Summer 2018 Equity & Diversity Events   

June
June is Lesbian, Gay, Bisexual, and Transgender Pride Month, established to recognize the impact that gay, lesbian, bisexual, and transgender individuals have had on the world. LGBT groups celebrate this special time with pride parades, picnics, parties, memorials for those lost to hate crimes and HIV/AIDS, and other group gatherings. The last Sunday in June is Gay Pride Day.


June 10: Lailat-al-Qadir, the holiest night of the year for Muslims traditionally celebrated on the 27th day of Ramadan. It is known as the “Night of Power,” and commemorates the night that the Quran was first revealed to the Prophet Muhammad.

June 14: Flag Day in the United States, observed to celebrate the history and symbolism of the American flag.

June 15: Eid-al-Fitr, the first day of the Islamic month of Shawwal, marking the end of Ramadan. Many Muslims attend communal prayers, listen to a khutba (sermon) and give zakat al-fitr (charity in the form of food) during Eid al-Fitr.

June 15: Native American Citizenship Day, commemorating the day in 1924 when the United States Congress passed legislation recognizing the citizenship of Native Americans.

June 19: Juneteenth, also known as Freedom Day or Emancipation Day. It is observed as a public holiday in 14 U.S. states. This celebration honors the day in 1865 when slaves in Texas and Louisiana finally heard they were free, two months after the end of the Civil War. June 19, therefore, became the day of emancipation for thousands of Black Americans.

June 24: Lesbian, Gay, Bisexual, Transgender (LGBT) Pride Day in the United States. It celebrates the Stonewall Riots on June 28, 1969.


July
July 1: Canada Day or Fête du Canada is a Canadian federal holiday that celebrates the 1867 enactment of the Constitution Act, which established the three former British colonies of Canada, Nova Scotia, and New Brunswick, as a united nation called Canada.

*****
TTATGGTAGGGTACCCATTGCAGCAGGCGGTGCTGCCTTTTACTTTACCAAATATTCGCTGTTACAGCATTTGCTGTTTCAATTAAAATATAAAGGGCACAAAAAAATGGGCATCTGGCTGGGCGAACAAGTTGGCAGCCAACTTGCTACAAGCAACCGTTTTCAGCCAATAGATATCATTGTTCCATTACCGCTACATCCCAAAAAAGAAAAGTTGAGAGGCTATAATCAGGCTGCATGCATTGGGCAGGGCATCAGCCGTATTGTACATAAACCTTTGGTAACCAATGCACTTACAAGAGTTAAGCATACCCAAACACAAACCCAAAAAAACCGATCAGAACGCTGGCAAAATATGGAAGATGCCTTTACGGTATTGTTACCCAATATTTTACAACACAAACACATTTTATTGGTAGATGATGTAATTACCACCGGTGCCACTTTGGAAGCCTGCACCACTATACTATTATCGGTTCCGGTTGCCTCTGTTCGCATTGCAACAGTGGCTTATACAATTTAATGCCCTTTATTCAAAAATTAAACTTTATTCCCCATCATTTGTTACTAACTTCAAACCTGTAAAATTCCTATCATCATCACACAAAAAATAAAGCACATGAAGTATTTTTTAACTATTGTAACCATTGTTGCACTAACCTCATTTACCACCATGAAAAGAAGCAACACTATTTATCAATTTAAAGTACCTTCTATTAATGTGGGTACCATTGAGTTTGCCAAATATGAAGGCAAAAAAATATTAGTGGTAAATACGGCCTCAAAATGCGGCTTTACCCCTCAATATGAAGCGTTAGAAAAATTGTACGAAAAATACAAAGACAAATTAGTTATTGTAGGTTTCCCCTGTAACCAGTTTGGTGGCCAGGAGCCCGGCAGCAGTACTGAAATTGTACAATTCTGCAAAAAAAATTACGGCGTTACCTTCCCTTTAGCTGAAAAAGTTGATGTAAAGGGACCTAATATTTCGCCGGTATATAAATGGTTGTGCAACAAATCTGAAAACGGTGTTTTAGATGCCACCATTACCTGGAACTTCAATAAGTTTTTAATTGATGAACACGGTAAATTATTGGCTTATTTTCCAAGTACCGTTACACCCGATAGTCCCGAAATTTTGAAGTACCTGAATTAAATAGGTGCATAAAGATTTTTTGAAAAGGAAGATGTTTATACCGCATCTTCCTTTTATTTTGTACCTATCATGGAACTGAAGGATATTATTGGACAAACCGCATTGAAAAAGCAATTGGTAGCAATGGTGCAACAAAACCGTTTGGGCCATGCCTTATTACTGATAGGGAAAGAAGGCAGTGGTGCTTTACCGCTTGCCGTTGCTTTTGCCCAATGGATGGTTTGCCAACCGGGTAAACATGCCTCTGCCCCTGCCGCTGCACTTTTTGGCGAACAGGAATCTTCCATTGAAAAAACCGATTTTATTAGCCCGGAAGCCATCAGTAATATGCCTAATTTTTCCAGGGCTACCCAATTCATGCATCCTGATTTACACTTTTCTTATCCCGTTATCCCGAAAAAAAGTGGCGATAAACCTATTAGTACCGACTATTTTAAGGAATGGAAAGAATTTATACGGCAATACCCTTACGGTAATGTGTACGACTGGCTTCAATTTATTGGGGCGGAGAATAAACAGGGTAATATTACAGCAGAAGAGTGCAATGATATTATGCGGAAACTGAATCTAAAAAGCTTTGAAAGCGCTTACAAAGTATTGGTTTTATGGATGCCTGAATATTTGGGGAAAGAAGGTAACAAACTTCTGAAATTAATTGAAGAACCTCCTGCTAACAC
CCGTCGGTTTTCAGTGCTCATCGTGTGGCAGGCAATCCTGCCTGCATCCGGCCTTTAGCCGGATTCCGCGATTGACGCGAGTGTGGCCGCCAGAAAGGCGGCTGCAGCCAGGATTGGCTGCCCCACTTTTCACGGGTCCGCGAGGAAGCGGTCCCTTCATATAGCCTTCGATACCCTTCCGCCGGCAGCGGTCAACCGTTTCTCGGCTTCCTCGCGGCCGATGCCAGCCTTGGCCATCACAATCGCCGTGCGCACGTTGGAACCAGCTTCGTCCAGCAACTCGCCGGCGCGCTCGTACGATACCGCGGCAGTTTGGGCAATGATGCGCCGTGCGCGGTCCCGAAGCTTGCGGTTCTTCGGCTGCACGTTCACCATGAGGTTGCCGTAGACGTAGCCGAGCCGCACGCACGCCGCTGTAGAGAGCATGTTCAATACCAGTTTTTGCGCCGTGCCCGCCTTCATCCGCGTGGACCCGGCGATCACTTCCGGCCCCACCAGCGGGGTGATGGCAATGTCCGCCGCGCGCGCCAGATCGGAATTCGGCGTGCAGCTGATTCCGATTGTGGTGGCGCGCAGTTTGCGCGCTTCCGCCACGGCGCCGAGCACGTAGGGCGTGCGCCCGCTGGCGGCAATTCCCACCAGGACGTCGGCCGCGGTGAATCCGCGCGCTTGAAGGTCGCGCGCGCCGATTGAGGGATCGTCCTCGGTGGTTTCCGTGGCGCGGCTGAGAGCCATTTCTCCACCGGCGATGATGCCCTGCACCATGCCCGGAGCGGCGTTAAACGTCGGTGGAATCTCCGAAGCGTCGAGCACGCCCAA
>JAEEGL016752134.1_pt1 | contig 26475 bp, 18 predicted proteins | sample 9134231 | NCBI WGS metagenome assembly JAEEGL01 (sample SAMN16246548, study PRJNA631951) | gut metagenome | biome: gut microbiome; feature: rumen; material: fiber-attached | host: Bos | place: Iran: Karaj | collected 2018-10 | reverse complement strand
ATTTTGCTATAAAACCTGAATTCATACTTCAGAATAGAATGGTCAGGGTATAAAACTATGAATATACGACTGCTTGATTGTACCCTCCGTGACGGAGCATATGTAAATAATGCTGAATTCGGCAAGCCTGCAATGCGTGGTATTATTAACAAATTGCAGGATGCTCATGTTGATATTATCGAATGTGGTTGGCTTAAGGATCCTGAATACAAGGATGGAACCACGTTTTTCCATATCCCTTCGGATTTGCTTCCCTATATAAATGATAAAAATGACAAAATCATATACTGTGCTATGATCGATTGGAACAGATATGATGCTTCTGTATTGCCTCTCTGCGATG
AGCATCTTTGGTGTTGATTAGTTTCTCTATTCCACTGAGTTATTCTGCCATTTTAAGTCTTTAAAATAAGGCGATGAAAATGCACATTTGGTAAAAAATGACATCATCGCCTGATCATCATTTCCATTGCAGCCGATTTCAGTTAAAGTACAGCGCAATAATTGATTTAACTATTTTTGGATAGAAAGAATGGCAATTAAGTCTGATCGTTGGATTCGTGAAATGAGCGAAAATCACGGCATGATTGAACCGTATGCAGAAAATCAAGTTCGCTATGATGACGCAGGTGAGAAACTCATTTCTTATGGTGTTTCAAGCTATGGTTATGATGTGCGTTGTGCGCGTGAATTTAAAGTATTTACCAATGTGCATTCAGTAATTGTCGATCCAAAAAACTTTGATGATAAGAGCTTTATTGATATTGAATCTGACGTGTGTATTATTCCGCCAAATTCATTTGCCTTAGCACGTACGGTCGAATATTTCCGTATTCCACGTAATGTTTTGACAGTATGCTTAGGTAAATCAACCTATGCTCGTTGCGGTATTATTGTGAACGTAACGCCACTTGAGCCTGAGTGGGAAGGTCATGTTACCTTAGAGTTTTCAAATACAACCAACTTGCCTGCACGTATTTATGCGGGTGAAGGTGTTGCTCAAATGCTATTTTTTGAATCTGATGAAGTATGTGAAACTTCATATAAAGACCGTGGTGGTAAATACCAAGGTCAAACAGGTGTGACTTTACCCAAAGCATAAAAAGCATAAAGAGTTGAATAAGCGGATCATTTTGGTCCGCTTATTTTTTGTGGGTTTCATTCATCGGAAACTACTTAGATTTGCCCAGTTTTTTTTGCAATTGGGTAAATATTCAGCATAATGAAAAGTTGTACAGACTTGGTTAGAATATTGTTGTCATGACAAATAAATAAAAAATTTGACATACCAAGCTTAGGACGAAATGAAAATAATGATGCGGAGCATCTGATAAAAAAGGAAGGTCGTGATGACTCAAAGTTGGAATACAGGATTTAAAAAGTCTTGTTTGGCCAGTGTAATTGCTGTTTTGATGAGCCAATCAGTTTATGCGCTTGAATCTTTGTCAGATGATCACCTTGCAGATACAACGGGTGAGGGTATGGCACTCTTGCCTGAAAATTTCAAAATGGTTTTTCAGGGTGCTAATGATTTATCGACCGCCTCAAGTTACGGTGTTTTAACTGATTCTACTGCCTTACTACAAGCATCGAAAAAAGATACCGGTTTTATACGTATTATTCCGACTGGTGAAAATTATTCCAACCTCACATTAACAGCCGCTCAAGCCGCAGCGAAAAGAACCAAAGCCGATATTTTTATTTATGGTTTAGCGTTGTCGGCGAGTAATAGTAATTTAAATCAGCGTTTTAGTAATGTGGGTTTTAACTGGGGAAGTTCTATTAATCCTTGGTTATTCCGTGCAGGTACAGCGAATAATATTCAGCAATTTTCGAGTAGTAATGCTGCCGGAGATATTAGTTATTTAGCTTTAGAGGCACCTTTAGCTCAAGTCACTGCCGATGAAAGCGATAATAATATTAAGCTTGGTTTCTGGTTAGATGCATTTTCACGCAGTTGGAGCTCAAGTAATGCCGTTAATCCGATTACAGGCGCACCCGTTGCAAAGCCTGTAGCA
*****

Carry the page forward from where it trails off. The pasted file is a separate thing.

July 4th: Independence Day (also known as the Fourth of July), a United States federal holiday that celebrates the adoption of the Declaration of Independence on July 4, 1776. The original thirteen American colonies declared independence from Britain, and established themselves as a new nation known as the United States of America.

July 14th: Bastille Day, a French federal holiday that commemorates the Storming of the Bastille, a fortress-prison in Paris which held political prisoners who had displeased the French nobility. The Storming of the Bastille, which took place on July 14, 1789, was regarded as a turning point of the French Revolution. Celebrations are held throughout France.

July 18: Nelson Mandela International Day, launched in recognition of Nelson Mandela’s birthday on July 18, 2009 via unanimous decision of the UN General Assembly. It was inspired by a call Nelson Mandela made a year earlier, for the next generation to take on the burden of leadership in addressing the world’s social injustices when he said “It is in your hands now”. It is more than a celebration of “Madiba’s” life and legacy. It is a global movement to honor his life’s work and act to change the world for the better.

July 26: Disability Independence Day, celebrating the anniversary of the 1990 signing of the Americans with Disabilities Act.

July 30: International Day of Friendship, proclaimed in 2011 by the UN General Assembly with the idea that friendship between peoples, countries, cultures and individuals can inspire peace efforts and build bridges between communities.